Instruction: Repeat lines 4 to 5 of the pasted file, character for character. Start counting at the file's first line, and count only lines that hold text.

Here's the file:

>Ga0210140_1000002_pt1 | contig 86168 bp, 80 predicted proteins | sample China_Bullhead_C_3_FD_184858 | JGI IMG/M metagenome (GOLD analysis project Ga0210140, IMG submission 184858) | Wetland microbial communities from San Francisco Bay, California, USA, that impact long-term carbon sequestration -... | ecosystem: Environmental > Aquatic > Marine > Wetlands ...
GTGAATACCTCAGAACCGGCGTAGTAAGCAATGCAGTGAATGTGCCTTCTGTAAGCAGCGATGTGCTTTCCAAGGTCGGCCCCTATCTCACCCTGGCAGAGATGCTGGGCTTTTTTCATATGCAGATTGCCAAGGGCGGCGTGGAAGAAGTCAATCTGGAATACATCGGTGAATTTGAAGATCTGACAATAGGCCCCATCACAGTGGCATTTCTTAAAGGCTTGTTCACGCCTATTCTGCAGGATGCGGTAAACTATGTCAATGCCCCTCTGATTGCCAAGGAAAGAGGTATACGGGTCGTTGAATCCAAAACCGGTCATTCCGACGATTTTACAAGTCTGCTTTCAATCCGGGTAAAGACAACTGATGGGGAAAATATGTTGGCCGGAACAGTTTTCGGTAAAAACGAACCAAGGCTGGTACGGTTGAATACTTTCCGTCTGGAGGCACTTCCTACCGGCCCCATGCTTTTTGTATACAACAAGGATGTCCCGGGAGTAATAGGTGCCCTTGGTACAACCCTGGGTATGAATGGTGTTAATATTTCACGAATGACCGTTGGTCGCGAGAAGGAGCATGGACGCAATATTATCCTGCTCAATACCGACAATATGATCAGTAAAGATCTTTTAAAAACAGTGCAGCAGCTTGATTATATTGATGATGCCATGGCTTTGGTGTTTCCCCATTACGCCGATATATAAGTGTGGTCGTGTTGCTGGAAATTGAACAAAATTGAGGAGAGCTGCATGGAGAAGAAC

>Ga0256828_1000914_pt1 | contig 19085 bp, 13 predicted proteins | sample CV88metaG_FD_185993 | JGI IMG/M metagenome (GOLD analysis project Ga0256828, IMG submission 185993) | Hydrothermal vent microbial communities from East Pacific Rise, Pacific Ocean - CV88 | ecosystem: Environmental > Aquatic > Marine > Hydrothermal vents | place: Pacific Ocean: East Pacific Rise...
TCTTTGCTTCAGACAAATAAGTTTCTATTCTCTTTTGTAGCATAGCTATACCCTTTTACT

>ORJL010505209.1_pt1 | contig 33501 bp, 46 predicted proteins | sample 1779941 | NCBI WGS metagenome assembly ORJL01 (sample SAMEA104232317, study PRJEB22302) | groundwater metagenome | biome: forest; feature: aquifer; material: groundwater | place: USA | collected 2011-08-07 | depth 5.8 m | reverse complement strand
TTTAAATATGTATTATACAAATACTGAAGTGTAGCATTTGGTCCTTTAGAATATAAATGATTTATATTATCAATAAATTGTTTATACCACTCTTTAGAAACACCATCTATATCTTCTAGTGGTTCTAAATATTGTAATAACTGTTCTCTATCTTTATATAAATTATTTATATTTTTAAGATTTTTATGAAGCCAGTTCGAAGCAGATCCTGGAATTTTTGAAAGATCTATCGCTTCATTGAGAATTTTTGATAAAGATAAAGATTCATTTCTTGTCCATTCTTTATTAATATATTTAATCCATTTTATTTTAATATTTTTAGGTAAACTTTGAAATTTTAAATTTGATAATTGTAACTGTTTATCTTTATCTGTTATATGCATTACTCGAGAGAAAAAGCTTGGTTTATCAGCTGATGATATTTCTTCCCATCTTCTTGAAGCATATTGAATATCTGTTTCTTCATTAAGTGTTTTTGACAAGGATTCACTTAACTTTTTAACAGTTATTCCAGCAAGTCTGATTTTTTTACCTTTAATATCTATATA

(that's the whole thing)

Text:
TCTTTGCTTCAGACAAATAAGTTTCTATTCTCTTTTGTAGCATAGCTATACCCTTTTACT

>ORJL010505209.1_pt1 | contig 33501 bp, 46 predicted proteins | sample 1779941 | NCBI WGS metagenome assembly ORJL01 (sample SAMEA104232317, study PRJEB22302) | groundwater metagenome | biome: forest; feature: aquifer; material: groundwater | place: USA | collected 2011-08-07 | depth 5.8 m | reverse complement strand